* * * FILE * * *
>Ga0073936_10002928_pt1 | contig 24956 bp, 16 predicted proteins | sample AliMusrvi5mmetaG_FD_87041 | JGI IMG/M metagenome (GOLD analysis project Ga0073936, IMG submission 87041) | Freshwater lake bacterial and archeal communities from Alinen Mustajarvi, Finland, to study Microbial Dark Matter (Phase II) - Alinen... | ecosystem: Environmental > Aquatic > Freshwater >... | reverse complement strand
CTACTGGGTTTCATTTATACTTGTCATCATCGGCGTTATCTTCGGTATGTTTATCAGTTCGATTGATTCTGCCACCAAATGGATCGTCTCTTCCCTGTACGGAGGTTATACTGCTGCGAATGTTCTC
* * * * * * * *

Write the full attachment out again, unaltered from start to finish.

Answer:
>Ga0073936_10002928_pt1 | contig 24956 bp, 16 predicted proteins | sample AliMusrvi5mmetaG_FD_87041 | JGI IMG/M metagenome (GOLD analysis project Ga0073936, IMG submission 87041) | Freshwater lake bacterial and archeal communities from Alinen Mustajarvi, Finland, to study Microbial Dark Matter (Phase II) - Alinen... | ecosystem: Environmental > Aquatic > Freshwater >... | reverse complement strand
CTACTGGGTTTCATTTATACTTGTCATCATCGGCGTTATCTTCGGTATGTTTATCAGTTCGATTGATTCTGCCACCAAATGGATCGTCTCTTCCCTGTACGGAGGTTATACTGCTGCGAATGTTCTC